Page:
• by jo_ham (604554)

          Perhaps it is mainly in the web forms where it really slows down, but I tend not to use it for that - in the SMS interface and the facebook app it is very responsive.

          It would be nice to be able to go back and correct the autocorrect if it picks the wrong word if you are going too fast - a double tap or something that could pop up a list of options, or the ability to just type the word you meant and replace it without having to delete.

          As far as I know, you can't "officially" add words to the database - it ju

          • by Blakey Rat (99501)

            I don't type in web forms very much with it at all, so I am not seeing the super slowdown - I do notice that the phone generally struggles with performance in the web browser, so I guess it is not surprising and would make the keyboard a pain to use.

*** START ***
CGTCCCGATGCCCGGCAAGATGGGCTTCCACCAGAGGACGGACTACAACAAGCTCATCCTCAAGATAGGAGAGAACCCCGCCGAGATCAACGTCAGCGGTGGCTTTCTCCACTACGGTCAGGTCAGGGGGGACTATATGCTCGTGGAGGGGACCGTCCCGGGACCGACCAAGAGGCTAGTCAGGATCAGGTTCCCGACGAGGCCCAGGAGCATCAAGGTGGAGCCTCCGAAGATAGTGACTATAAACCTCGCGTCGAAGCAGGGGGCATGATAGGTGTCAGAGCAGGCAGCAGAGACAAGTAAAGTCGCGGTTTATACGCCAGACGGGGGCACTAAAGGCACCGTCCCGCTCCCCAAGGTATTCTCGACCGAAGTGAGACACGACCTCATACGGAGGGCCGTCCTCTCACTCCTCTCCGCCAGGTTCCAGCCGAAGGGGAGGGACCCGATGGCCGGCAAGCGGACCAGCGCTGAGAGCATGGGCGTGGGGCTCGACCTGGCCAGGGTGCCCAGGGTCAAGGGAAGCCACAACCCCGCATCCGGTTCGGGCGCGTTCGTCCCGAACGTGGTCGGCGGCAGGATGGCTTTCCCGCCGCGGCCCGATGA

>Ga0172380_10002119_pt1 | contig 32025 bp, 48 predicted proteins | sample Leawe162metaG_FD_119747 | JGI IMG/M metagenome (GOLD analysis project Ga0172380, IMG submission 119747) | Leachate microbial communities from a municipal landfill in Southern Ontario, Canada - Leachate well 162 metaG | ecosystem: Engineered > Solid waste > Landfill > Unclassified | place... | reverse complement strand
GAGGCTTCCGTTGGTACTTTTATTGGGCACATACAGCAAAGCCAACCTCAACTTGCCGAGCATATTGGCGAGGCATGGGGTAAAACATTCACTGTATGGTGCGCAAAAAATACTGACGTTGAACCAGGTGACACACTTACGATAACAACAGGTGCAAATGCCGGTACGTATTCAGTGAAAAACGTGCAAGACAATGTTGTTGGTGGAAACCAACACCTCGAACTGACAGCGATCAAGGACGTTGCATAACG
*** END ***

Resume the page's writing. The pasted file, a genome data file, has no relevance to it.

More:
The slow-downs in the browser I can live with, it's the constant crashes I can't.

    • He should have tried the Nokia E63 - it has a much better keyboard than the iPhone or Palm Treo
  • by Minwee (522556) <dcr@neverwhen.org> on Friday January 22, 2010 @10:12AM (#30858912) Homepage

    The tests were done using a 221 word long paragraph in English. How fast would any of these methods be at entering something like the Schrödinger Equation [wolfram.com]? Sure, you could type "i\hbar\frac{\partial\psi}{\partial t} = \frac{\hbar^2}{2m}\nabla^2\psi + V(\mathbf{r})\psi" on a keyboard just about as easily as "I have enough faith in my fellow creatures in Great Britain", but realizing that you've made a mistake and fixing it would be difficult.

    Some things are easier with a keyboard and some things that are just easier to do with a pen and paper, be they real or virtual.

  • by YourExperiment (1081089) on Friday January 22, 2010 @10:14AM (#30858932)

    the iPhone virtual keyboard came in a surprisingly close second... This probably matches most people's experience